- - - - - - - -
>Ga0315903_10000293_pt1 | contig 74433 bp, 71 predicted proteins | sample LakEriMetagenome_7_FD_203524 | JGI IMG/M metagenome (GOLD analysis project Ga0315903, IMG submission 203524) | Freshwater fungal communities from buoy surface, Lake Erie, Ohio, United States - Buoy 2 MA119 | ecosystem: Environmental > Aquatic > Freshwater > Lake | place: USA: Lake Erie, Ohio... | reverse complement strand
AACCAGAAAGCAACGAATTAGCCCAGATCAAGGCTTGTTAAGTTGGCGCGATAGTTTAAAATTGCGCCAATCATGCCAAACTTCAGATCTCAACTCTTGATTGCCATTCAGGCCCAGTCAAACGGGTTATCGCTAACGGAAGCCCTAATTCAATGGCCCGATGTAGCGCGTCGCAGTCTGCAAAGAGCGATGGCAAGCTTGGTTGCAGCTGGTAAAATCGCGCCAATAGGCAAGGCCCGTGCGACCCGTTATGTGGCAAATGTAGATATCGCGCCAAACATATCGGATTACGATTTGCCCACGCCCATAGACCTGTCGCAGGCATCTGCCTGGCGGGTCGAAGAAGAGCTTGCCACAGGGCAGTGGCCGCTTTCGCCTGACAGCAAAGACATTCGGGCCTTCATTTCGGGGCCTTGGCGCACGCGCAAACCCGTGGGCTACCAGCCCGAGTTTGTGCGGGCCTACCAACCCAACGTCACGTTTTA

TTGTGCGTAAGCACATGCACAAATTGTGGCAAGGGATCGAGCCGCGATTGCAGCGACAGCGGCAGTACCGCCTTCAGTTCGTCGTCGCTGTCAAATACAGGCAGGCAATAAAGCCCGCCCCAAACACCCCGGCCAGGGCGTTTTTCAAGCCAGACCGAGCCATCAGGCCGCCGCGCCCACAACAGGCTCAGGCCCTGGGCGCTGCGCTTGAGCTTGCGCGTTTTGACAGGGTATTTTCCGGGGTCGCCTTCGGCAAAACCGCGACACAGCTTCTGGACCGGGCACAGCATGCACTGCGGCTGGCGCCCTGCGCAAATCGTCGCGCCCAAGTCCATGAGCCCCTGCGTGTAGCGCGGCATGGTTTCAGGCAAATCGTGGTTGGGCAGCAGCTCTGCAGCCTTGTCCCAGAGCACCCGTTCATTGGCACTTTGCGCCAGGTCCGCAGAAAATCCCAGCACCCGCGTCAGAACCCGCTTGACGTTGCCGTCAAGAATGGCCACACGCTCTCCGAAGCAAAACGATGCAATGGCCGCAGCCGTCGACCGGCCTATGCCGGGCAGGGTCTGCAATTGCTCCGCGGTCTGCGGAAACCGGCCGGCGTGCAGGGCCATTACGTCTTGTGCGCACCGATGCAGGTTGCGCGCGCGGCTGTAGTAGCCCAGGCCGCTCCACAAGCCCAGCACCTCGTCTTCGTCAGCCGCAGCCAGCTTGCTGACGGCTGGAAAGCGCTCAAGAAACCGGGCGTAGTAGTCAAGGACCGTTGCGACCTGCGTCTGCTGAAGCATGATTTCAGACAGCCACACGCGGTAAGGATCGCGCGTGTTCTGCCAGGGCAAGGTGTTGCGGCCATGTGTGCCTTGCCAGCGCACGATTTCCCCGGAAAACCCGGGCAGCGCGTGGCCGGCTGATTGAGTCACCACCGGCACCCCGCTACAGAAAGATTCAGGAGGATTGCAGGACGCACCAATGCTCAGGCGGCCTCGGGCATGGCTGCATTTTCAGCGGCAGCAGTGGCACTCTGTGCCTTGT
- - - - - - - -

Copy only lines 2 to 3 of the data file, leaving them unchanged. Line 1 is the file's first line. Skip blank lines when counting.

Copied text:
AACCAGAAAGCAACGAATTAGCCCAGATCAAGGCTTGTTAAGTTGGCGCGATAGTTTAAAATTGCGCCAATCATGCCAAACTTCAGATCTCAACTCTTGATTGCCATTCAGGCCCAGTCAAACGGGTTATCGCTAACGGAAGCCCTAATTCAATGGCCCGATGTAGCGCGTCGCAGTCTGCAAAGAGCGATGGCAAGCTTGGTTGCAGCTGGTAAAATCGCGCCAATAGGCAAGGCCCGTGCGACCCGTTATGTGGCAAATGTAGATATCGCGCCAAACATATCGGATTACGATTTGCCCACGCCCATAGACCTGTCGCAGGCATCTGCCTGGCGGGTCGAAGAAGAGCTTGCCACAGGGCAGTGGCCGCTTTCGCCTGACAGCAAAGACATTCGGGCCTTCATTTCGGGGCCTTGGCGCACGCGCAAACCCGTGGGCTACCAGCCCGAGTTTGTGCGGGCCTACCAACCCAACGTCACGTTTTA

TTGTGCGTAAGCACATGCACAAATTGTGGCAAGGGATCGAGCCGCGATTGCAGCGACAGCGGCAGTACCGCCTTCAGTTCGTCGTCGCTGTCAAATACAGGCAGGCAATAAAGCCCGCCCCAAACACCCCGGCCAGGGCGTTTTTCAAGCCAGACCGAGCCATCAGGCCGCCGCGCCCACAACAGGCTCAGGCCCTGGGCGCTGCGCTTGAGCTTGCGCGTTTTGACAGGGTATTTTCCGGGGTCGCCTTCGGCAAAACCGCGACACAGCTTCTGGACCGGGCACAGCATGCACTGCGGCTGGCGCCCTGCGCAAATCGTCGCGCCCAAGTCCATGAGCCCCTGCGTGTAGCGCGGCATGGTTTCAGGCAAATCGTGGTTGGGCAGCAGCTCTGCAGCCTTGTCCCAGAGCACCCGTTCATTGGCACTTTGCGCCAGGTCCGCAGAAAATCCCAGCACCCGCGTCAGAACCCGCTTGACGTTGCCGTCAAGAATGGCCACACGCTCTCCGAAGCAAAACGATGCAATGGCCGCAGCCGTCGACCGGCCTATGCCGGGCAGGGTCTGCAATTGCTCCGCGGTCTGCGGAAACCGGCCGGCGTGCAGGGCCATTACGTCTTGTGCGCACCGATGCAGGTTGCGCGCGCGGCTGTAGTAGCCCAGGCCGCTCCACAAGCCCAGCACCTCGTCTTCGTCAGCCGCAGCCAGCTTGCTGACGGCTGGAAAGCGCTCAAGAAACCGGGCGTAGTAGTCAAGGACCGTTGCGACCTGCGTCTGCTGAAGCATGATTTCAGACAGCCACACGCGGTAAGGATCGCGCGTGTTCTGCCAGGGCAAGGTGTTGCGGCCATGTGTGCCTTGCCAGCGCACGATTTCCCCGGAAAACCCGGGCAGCGCGTGGCCGGCTGATTGAGTCACCACCGGCACCCCGCTACAGAAAGATTCAGGAGGATTGCAGGACGCACCAATGCTCAGGCGGCCTCGGGCATGGCTGCATTTTCAGCGGCAGCAGTGGCACTCTGTGCCTTGT